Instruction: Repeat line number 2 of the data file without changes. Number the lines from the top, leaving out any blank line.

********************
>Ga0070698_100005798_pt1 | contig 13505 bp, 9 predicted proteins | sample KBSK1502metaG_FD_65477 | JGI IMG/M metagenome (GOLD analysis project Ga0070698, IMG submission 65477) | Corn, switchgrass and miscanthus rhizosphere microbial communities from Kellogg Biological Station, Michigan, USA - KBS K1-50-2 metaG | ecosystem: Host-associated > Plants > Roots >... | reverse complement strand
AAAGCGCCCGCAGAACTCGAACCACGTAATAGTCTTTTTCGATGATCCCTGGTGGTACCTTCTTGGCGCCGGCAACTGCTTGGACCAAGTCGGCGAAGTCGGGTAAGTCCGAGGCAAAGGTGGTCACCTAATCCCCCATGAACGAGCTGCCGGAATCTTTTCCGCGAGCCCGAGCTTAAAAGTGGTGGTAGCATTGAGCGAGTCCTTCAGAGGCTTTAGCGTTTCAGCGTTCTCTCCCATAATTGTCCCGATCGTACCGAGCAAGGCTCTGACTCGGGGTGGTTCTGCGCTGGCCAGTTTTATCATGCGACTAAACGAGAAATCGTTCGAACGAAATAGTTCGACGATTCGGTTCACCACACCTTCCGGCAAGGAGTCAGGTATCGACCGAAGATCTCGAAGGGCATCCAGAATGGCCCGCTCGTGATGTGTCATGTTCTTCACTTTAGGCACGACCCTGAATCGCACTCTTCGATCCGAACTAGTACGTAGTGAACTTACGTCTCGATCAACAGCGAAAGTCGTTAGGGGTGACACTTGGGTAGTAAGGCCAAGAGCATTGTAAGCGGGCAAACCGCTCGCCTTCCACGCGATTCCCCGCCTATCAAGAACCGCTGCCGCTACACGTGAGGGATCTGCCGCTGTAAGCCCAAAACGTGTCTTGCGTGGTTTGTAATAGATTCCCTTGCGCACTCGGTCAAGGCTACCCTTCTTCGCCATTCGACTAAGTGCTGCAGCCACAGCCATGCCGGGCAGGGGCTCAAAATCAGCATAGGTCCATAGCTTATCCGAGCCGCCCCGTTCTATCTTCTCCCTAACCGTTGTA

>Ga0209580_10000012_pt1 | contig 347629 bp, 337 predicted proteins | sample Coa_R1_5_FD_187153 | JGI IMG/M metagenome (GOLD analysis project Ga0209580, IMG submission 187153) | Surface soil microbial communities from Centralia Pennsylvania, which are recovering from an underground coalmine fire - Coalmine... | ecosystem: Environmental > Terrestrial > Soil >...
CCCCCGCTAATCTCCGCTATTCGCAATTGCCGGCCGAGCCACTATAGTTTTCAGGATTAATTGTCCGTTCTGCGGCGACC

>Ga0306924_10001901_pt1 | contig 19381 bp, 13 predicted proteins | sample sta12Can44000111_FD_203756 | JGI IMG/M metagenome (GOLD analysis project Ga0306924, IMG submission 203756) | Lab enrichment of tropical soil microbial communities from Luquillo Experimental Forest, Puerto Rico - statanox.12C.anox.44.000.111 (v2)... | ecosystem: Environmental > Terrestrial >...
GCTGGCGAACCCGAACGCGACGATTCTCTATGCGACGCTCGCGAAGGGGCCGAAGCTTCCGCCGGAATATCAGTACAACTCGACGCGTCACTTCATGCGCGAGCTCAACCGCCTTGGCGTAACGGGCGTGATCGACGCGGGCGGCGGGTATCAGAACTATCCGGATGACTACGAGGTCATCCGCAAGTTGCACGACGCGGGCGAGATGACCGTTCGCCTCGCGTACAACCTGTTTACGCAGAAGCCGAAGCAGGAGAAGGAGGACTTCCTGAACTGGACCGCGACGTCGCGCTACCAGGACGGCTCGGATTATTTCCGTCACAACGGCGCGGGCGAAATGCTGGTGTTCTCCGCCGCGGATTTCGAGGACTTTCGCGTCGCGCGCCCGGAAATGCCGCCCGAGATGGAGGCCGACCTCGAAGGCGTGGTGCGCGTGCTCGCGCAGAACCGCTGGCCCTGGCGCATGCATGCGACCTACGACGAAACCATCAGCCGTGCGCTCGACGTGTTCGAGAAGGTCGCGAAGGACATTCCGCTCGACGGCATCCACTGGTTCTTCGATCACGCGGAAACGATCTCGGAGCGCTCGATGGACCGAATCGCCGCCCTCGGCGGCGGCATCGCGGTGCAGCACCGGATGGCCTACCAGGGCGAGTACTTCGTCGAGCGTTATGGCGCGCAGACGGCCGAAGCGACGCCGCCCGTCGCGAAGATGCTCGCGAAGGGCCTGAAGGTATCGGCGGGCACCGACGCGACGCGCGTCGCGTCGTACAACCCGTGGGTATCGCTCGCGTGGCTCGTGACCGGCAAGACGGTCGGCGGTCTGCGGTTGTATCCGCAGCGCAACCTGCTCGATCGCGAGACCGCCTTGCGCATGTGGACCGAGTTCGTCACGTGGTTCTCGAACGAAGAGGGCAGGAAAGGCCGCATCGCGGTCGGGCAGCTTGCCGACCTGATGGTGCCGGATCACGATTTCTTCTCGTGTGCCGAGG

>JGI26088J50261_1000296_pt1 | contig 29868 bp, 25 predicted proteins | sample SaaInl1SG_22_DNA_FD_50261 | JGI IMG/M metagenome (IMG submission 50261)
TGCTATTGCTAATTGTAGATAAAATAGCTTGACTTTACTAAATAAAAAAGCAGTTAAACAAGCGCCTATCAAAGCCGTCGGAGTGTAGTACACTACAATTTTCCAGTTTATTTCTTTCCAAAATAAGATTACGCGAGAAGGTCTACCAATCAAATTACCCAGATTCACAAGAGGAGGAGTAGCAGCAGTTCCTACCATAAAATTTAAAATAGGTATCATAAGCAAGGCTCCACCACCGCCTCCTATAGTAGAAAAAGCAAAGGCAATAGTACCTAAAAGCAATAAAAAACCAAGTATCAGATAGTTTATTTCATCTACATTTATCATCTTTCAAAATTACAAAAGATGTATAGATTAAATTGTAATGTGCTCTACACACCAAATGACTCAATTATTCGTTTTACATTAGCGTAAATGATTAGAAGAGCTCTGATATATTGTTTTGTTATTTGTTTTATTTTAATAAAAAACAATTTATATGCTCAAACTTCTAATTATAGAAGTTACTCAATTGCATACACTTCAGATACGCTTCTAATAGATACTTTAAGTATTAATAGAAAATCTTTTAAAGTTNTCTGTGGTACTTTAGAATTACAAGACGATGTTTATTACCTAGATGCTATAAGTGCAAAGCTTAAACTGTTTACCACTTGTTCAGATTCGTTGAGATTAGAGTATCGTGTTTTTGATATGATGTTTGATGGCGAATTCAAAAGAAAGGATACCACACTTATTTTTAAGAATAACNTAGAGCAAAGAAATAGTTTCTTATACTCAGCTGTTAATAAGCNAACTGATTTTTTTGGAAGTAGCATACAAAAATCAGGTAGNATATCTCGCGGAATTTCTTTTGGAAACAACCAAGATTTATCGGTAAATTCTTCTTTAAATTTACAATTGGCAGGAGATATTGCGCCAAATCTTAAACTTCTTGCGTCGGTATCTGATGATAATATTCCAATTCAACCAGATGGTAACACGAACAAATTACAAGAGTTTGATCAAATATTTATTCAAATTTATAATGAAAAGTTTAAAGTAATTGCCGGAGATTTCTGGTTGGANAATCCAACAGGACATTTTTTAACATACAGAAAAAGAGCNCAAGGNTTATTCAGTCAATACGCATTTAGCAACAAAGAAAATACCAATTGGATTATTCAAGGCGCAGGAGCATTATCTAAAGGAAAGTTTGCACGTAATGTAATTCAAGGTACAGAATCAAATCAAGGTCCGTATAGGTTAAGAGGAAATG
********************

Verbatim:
AAAGCGCCCGCAGAACTCGAACCACGTAATAGTCTTTTTCGATGATCCCTGGTGGTACCTTCTTGGCGCCGGCAACTGCTTGGACCAAGTCGGCGAAGTCGGGTAAGTCCGAGGCAAAGGTGGTCACCTAATCCCCCATGAACGAGCTGCCGGAATCTTTTCCGCGAGCCCGAGCTTAAAAGTGGTGGTAGCATTGAGCGAGTCCTTCAGAGGCTTTAGCGTTTCAGCGTTCTCTCCCATAATTGTCCCGATCGTACCGAGCAAGGCTCTGACTCGGGGTGGTTCTGCGCTGGCCAGTTTTATCATGCGACTAAACGAGAAATCGTTCGAACGAAATAGTTCGACGATTCGGTTCACCACACCTTCCGGCAAGGAGTCAGGTATCGACCGAAGATCTCGAAGGGCATCCAGAATGGCCCGCTCGTGATGTGTCATGTTCTTCACTTTAGGCACGACCCTGAATCGCACTCTTCGATCCGAACTAGTACGTAGTGAACTTACGTCTCGATCAACAGCGAAAGTCGTTAGGGGTGACACTTGGGTAGTAAGGCCAAGAGCATTGTAAGCGGGCAAACCGCTCGCCTTCCACGCGATTCCCCGCCTATCAAGAACCGCTGCCGCTACACGTGAGGGATCTGCCGCTGTAAGCCCAAAACGTGTCTTGCGTGGTTTGTAATAGATTCCCTTGCGCACTCGGTCAAGGCTACCCTTCTTCGCCATTCGACTAAGTGCTGCAGCCACAGCCATGCCGGGCAGGGGCTCAAAATCAGCATAGGTCCATAGCTTATCCGAGCCGCCCCGTTCTATCTTCTCCCTAACCGTTGTA